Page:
Stop FIGHTING and start CO-PARENTING

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These days, custody battles can be brutal. Lawyers are determined to come out on top and will keep you fighting as long as possible, but it’s nearly impossible to navigate the “justice” system without them. The good news is that times are changing as far as custody rulings are concerned. No longer do judges automatically side with the mother, father be damned. (Did you know in Kentucky they passed a law to make joint custody schedules the new standard?) Because the truth is, dads matter too.

Yes, I’m a mother. And for the longest time I thought that my daughter being with Mommy more was what was best for her. I fumed at the thought that my ex, the same man who refused to change her diapers as a baby, was fighting so hard to take her away from me (or so I believed).

Every child needs his/her mother. But they also need their fathers. We all think we know and understand that. People have told me “Isn’t that obvious?” While we may think we already know this, there are plenty of moms (and dads) who do everything in their power to alienate the other parent. This is wrong on all accounts.

So while I list the reasons children need their fathers just as much as their mothers, keep in mind I’m not talking about abusive men. I’m talking to the women who keep their ex at arm’s length because they’re angry, because they’re hurt, because he cheated, or for whatever reason don’t think Dad deserves it. Keeping Dad away for our own emotional reasons is selfish.

A dad who’s present and wants to be involved should have that opportunity.

A father who is good to his kids, and who does his best, should have as much time as possible with his children. And here’s why:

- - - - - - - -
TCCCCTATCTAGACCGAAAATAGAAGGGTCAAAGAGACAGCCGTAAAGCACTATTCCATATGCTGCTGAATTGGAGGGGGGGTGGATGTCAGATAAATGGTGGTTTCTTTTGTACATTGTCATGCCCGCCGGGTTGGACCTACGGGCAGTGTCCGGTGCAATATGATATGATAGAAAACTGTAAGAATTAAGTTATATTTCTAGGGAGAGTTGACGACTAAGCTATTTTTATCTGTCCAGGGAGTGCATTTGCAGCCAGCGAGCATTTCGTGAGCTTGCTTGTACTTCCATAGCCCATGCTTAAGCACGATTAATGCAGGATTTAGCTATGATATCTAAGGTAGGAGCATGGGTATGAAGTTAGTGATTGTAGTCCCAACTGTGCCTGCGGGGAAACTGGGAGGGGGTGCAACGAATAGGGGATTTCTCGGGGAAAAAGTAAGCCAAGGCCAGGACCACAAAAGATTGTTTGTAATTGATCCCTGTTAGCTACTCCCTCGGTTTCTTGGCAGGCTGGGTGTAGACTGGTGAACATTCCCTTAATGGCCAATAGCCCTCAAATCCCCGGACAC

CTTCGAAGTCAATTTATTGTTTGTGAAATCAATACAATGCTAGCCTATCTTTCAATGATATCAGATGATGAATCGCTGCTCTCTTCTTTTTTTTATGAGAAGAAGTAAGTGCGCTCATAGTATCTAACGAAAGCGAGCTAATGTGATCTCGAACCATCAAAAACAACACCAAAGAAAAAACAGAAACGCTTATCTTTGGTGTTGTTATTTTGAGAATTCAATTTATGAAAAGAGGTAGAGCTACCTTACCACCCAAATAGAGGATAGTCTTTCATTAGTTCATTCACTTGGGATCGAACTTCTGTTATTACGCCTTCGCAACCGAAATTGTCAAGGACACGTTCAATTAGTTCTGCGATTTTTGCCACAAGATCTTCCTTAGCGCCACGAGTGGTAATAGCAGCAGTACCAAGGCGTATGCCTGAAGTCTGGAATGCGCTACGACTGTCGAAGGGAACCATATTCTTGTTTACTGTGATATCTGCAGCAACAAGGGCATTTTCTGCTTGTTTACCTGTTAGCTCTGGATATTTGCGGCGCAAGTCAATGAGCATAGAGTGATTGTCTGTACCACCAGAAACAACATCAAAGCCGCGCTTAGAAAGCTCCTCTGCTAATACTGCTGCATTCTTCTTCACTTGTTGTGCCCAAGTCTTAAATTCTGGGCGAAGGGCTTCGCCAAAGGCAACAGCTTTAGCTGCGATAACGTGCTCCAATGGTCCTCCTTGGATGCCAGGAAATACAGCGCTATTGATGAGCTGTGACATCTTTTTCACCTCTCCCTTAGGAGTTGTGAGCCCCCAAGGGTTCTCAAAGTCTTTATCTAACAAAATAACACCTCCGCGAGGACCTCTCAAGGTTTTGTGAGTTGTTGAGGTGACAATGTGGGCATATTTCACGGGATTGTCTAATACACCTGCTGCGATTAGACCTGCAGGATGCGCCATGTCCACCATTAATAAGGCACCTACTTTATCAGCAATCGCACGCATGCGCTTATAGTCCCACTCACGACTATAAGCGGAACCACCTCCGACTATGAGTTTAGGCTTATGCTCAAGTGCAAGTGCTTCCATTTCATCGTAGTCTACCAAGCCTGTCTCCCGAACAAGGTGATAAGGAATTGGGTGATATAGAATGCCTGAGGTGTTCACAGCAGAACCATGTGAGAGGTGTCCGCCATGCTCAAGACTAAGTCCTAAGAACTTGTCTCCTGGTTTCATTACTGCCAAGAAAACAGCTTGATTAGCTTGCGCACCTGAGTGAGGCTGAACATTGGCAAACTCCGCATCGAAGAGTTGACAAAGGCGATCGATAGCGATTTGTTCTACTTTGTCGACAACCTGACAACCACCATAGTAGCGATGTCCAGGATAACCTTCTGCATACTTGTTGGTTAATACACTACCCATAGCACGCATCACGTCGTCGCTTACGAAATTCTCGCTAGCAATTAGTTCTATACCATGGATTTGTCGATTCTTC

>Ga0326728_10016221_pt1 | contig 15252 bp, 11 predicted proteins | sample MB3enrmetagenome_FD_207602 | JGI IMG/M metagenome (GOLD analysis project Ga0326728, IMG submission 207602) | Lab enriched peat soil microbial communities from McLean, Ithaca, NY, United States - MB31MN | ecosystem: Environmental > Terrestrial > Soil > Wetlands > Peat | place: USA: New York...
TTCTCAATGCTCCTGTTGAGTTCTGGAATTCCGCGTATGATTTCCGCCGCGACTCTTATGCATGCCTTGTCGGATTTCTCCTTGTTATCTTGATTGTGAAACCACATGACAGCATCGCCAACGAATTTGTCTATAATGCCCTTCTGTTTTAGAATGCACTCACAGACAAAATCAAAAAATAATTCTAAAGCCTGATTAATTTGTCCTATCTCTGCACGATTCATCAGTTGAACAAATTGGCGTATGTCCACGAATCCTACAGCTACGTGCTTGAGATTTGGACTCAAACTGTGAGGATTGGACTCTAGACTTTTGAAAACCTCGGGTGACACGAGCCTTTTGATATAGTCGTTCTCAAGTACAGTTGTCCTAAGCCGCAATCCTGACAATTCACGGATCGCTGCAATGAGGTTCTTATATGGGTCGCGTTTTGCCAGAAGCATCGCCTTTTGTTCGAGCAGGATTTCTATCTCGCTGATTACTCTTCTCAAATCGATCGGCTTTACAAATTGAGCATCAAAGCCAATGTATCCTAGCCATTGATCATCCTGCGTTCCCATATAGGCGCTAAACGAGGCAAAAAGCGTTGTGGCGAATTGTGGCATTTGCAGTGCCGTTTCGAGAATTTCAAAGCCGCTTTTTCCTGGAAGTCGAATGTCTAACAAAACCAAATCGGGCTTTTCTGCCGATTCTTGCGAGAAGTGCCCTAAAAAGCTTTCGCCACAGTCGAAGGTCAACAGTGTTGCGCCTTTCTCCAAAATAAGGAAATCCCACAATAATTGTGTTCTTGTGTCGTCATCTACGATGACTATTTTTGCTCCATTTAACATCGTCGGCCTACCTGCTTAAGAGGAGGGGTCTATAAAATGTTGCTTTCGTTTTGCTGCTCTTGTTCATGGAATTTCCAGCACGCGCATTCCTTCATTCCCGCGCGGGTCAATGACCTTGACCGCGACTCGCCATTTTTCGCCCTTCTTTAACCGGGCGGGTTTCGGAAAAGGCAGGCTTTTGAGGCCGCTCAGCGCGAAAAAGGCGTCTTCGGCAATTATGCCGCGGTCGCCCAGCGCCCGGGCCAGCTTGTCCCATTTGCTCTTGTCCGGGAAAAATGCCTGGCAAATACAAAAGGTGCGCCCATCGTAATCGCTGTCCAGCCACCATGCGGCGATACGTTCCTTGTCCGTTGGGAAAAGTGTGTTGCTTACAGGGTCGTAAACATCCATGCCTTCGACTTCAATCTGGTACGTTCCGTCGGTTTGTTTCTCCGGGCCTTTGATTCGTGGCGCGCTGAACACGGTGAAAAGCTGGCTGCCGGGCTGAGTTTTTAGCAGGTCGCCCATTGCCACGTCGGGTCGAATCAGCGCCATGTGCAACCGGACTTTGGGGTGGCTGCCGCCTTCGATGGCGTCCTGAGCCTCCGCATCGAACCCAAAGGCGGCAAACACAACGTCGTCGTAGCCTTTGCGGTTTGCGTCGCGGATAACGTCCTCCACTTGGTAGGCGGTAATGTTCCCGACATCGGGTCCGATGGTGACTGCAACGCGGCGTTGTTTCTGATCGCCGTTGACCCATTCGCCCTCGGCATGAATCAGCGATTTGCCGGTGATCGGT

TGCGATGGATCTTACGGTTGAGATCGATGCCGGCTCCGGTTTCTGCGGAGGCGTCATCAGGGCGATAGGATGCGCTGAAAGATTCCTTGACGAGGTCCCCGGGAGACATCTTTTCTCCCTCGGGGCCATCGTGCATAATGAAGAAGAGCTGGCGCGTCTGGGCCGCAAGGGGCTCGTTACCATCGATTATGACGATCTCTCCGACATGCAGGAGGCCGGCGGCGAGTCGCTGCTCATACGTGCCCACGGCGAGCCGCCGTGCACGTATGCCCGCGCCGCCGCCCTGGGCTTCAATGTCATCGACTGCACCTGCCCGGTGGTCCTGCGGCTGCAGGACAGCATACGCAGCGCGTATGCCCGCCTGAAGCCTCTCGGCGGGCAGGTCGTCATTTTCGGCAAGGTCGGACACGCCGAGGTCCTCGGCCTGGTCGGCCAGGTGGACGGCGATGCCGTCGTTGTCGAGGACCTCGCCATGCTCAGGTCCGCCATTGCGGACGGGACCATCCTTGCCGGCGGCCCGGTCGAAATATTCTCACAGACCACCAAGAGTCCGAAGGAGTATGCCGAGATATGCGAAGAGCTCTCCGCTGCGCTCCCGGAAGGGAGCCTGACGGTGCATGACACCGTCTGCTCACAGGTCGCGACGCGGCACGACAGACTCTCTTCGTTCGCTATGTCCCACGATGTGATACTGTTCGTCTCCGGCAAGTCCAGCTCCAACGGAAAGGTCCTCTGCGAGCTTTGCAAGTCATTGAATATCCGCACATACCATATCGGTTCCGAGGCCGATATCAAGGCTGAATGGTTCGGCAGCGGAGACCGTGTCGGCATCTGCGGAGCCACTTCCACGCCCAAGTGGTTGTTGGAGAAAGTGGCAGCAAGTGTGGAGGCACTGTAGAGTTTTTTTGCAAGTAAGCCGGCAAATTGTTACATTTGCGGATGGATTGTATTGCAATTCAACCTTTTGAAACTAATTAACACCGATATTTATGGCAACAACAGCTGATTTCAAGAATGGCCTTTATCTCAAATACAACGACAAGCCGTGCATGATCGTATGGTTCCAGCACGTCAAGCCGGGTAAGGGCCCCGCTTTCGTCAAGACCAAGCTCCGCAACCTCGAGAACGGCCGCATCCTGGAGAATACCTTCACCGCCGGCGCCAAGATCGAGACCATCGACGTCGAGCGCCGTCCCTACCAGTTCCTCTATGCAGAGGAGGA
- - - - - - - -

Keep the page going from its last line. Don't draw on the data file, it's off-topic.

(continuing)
What happens when children are kept from Dad?

Identity issues.

Many kids who grow up without getting to know their fathers often wonder about that half of their identity. Children look to their parents to help figure out who they are, and when one side is prevented from developing a relationship with them, it can sometimes feel like a part is missing. Feelings of physical or emotional security are often not as strong.

Daddy issues.

Young women with absent fathers are more likely to crave male affection, viewing their loss of a father as a rejection. These girls are far more likely to go after men who treat them poorly, and who abuse or exploit them (source).

When an FBI agent interviewed an incarcerated sex trafficker how he decided which girls to prey on, the man explained “It’s easy. I see a girl at the mall. I go up to her and say, ‘You have beautiful eyes.’ If she smiles and says ‘Thanks,’ I leave her alone. But if she looks down and says, ‘No, I don’t,’ I know I’ve got her.” (source) Because if she isn’t used to a male figure complimenting her, it’s difficult to accept when a stranger does.

Anger and behavioral issues.

According to statistics, fatherless children score poorer in school, are more likely to be truant, or to even drop out of school. They may also have difficulties in social situations, adopting an intimidating demeanor to mask their anxieties or unhappiness. (source) Apparently, they are also 297% more likely to carry guns and deal drugs than kids who live with their father. (source)

Loneliness and abandonment issues.